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Things I learned from We Rise

June 27, 2017 · 5 Comments

Over the weekend, I attended We Rise, a conference that focuses on women in technology. It was my first time at a tech conference, and I didn’t know what to expect from that experience. In fact, the night before, I was anxiously telling William, “what if I don’t know who to sit with at lunch? What if I don’t have anyone to talk to?” (and he was just looking at me like, “really? that’s what you’re worried about right now?) I went in not knowing what to expect and feeling terrified that my socially awkward introversion would take over. I came out of the conference feeling the complete opposite.

Here are some of my take-aways and highlights:

  • Meet five people. Jen Bonnett sets a special rule for herself every time she goes to an event or a conference: meet five people. Then you can go home, relax, and do whatever you want. It’s not enough to just show up, you have to be vocal and visible. For introverts like myself, the idea of going up to one stranger, let alone five, is daunting. But if I allow myself to stay in my own bubble, sit in the back, stand in a corner, then nothing happens. There is no progress. I might as well not have come, because my presence there has made very little difference, and I’ve learned very little from my experiences. One of the greatest messages I took away from this conference is that you don’t get anywhere by being comfortable. You don’t accomplish anything or go anywhere if you’re comfortable. But you can do great things if you’re uncomfortable. I met my five people at We Rise, (actually, I met way more than five!) It was incredibly difficult, but it became easier with each new person, and I came out of it a better person with new friends. So yeah, get out there, and meet those five people, no matter how uncomfortable it makes you. It’ll change your life. (For the better, promise.)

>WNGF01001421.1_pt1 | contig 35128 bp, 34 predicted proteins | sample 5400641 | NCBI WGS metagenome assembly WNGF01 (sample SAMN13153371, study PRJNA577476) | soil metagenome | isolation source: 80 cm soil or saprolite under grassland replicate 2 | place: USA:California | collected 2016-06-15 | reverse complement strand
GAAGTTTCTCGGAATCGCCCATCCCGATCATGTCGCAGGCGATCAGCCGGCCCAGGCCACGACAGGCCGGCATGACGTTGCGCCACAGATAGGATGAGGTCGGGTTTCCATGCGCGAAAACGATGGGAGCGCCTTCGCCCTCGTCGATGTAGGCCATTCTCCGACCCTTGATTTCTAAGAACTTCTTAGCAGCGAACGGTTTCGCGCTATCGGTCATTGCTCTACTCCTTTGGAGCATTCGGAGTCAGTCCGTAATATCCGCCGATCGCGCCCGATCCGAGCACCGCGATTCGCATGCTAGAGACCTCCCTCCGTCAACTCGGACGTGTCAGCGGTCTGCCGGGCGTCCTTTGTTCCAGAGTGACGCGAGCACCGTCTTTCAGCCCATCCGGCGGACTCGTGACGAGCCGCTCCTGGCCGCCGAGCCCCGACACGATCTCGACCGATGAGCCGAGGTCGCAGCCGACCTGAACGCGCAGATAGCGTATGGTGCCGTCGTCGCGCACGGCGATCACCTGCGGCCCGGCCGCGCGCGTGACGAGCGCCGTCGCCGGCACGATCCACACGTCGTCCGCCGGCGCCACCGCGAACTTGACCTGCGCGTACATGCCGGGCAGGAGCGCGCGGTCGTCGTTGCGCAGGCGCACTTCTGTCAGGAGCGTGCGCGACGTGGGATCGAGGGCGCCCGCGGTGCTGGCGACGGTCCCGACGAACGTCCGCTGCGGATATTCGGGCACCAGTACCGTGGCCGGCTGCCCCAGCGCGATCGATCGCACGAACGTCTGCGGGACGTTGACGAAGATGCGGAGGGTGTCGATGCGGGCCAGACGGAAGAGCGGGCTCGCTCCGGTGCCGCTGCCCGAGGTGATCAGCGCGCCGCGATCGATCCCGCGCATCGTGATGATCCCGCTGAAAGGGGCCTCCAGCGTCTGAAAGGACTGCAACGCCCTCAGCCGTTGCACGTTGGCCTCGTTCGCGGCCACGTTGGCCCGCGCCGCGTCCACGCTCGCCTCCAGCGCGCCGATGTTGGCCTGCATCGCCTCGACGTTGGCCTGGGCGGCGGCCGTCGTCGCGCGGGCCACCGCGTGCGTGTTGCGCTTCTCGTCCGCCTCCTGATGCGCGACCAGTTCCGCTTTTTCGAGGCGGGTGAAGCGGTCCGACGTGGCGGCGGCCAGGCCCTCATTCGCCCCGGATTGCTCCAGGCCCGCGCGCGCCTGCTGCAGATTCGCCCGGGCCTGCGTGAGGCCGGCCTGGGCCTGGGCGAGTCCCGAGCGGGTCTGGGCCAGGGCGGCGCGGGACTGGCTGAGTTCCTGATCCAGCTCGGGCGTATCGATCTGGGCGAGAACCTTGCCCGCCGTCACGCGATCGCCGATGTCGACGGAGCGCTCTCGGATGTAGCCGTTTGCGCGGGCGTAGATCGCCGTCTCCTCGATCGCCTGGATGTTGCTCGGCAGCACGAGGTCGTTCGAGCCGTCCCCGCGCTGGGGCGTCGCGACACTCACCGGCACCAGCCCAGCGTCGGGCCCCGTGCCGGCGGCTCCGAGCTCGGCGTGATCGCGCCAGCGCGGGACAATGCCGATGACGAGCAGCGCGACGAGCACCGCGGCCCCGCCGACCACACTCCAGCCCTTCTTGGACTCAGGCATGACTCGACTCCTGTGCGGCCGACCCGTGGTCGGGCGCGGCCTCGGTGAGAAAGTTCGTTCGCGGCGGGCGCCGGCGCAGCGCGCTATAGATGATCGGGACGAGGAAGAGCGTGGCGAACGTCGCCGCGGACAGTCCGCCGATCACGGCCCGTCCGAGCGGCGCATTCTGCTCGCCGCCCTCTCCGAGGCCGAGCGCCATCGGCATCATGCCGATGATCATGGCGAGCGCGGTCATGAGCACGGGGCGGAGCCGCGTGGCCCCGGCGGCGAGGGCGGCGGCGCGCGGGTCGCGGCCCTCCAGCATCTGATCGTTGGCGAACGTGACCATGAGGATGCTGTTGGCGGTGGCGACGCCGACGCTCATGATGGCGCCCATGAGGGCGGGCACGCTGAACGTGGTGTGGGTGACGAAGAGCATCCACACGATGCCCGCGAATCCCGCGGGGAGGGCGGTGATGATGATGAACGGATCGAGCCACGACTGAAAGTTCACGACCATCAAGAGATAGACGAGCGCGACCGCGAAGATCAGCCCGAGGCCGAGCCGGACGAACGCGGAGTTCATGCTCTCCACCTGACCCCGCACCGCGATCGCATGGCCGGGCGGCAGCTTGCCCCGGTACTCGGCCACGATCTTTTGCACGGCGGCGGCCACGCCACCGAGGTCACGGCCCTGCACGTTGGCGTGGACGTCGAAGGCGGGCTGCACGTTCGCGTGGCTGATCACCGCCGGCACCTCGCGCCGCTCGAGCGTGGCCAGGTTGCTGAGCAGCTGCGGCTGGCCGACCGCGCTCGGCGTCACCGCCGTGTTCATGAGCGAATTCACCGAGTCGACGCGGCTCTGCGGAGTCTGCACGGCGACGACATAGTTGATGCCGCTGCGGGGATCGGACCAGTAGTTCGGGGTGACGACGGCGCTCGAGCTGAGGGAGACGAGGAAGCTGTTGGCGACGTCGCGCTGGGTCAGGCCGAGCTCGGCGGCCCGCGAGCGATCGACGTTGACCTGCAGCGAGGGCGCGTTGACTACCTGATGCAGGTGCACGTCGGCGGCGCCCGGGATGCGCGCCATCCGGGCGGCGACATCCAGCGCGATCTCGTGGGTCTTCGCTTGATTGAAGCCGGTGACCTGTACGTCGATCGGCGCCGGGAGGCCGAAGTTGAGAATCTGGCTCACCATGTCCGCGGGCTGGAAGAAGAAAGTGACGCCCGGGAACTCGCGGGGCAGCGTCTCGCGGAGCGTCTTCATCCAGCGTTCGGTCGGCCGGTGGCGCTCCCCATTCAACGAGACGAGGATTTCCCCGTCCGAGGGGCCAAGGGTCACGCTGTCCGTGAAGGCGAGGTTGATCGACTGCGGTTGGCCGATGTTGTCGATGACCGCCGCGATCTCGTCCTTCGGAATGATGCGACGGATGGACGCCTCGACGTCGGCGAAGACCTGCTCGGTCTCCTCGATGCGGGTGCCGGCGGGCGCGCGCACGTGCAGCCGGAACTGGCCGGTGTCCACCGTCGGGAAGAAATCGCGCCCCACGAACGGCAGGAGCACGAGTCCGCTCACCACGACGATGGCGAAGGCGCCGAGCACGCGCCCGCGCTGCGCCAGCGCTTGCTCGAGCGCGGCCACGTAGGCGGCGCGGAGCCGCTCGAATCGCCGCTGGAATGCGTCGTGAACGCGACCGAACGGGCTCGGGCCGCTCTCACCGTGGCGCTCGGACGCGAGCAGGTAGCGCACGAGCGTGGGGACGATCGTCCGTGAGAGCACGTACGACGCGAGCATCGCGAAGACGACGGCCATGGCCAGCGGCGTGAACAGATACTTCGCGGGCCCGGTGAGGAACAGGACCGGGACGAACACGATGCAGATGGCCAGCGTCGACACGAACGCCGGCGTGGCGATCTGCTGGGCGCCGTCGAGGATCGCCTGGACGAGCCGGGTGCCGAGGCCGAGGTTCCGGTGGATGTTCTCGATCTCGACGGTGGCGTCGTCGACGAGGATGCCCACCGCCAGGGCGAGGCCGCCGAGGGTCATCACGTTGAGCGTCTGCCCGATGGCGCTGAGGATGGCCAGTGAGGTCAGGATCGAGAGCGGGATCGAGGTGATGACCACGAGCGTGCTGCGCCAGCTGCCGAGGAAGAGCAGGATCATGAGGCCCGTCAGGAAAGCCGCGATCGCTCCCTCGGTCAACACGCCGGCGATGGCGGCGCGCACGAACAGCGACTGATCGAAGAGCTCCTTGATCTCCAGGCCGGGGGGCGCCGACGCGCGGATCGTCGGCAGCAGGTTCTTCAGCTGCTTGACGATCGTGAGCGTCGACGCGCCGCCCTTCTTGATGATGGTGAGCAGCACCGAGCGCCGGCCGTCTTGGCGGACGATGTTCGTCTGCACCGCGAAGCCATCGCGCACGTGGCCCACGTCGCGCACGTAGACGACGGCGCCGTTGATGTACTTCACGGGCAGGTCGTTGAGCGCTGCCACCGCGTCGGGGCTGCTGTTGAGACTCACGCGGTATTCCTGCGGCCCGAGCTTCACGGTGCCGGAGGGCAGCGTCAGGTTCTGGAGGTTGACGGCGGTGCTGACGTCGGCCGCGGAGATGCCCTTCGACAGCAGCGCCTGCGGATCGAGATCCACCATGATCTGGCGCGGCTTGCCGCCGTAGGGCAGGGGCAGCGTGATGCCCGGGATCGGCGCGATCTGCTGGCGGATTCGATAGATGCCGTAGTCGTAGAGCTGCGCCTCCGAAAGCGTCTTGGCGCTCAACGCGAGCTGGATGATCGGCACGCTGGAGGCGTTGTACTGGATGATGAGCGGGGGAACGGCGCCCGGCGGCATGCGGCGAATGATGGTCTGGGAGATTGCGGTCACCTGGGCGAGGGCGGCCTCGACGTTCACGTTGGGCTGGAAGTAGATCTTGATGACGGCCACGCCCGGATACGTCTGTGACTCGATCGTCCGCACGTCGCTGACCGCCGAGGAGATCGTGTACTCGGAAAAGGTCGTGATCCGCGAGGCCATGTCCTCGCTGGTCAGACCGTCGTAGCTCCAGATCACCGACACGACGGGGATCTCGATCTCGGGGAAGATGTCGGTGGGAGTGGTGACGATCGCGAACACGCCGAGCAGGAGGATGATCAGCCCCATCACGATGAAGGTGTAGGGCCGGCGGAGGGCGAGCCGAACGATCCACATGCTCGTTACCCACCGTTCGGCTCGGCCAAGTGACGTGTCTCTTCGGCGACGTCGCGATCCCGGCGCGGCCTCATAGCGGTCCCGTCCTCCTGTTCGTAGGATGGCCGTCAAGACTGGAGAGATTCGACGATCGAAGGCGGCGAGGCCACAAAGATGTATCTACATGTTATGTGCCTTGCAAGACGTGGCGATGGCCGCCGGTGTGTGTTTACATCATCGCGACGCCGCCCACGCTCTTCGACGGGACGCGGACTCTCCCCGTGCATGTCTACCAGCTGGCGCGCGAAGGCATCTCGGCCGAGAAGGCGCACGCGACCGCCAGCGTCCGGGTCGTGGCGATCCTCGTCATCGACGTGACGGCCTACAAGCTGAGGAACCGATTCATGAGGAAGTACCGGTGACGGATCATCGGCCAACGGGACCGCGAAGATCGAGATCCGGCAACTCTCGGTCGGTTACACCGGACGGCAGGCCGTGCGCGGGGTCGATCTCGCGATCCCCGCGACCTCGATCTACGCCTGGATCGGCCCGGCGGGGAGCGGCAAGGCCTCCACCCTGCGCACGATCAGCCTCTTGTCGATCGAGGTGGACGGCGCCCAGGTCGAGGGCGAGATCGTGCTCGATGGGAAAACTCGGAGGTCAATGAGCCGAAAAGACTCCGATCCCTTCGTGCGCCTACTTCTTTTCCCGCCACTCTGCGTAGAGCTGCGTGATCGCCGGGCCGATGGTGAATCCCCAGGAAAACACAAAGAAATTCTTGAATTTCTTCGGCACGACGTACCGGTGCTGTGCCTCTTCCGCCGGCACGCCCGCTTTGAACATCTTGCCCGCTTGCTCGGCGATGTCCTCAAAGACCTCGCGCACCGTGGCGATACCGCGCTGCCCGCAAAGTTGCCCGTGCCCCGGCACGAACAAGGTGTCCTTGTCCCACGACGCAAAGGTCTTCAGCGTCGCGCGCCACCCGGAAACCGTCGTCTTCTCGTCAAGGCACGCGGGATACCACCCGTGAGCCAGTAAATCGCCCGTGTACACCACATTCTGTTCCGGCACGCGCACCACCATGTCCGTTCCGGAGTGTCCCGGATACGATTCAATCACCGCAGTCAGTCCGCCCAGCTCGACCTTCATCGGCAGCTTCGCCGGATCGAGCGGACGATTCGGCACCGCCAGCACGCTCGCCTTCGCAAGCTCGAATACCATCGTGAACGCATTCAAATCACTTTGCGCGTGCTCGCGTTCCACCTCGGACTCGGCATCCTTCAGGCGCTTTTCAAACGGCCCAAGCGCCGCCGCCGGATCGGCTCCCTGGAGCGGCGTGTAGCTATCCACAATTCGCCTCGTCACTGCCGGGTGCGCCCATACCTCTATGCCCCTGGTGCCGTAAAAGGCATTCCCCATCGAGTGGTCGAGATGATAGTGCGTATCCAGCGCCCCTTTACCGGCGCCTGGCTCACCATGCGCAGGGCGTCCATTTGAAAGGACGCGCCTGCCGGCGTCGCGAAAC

• Not enough to be the first if there’s no second. Jamie Harrell referenced an interview with Charles Boden, the first African-American administrator of NASA, where he says, Being first is OK. But if there is no second, it doesn’t count. It’s not enough to pave the way for yourself, you also have to help those around you. So many people think of success as a pie: there’s a finite number of slices, so it’s a race to see who can get a slice before it’s all gone. But that kind of thinking is toxic and wrong. Success isn’t finite, and it’s not an every-(wo)man-for-themselves scenario. We Rise is such a great example of people coming together and lifting each other up; everyone benefited as a result. If you have privilege or success, use it to help others succeed as well.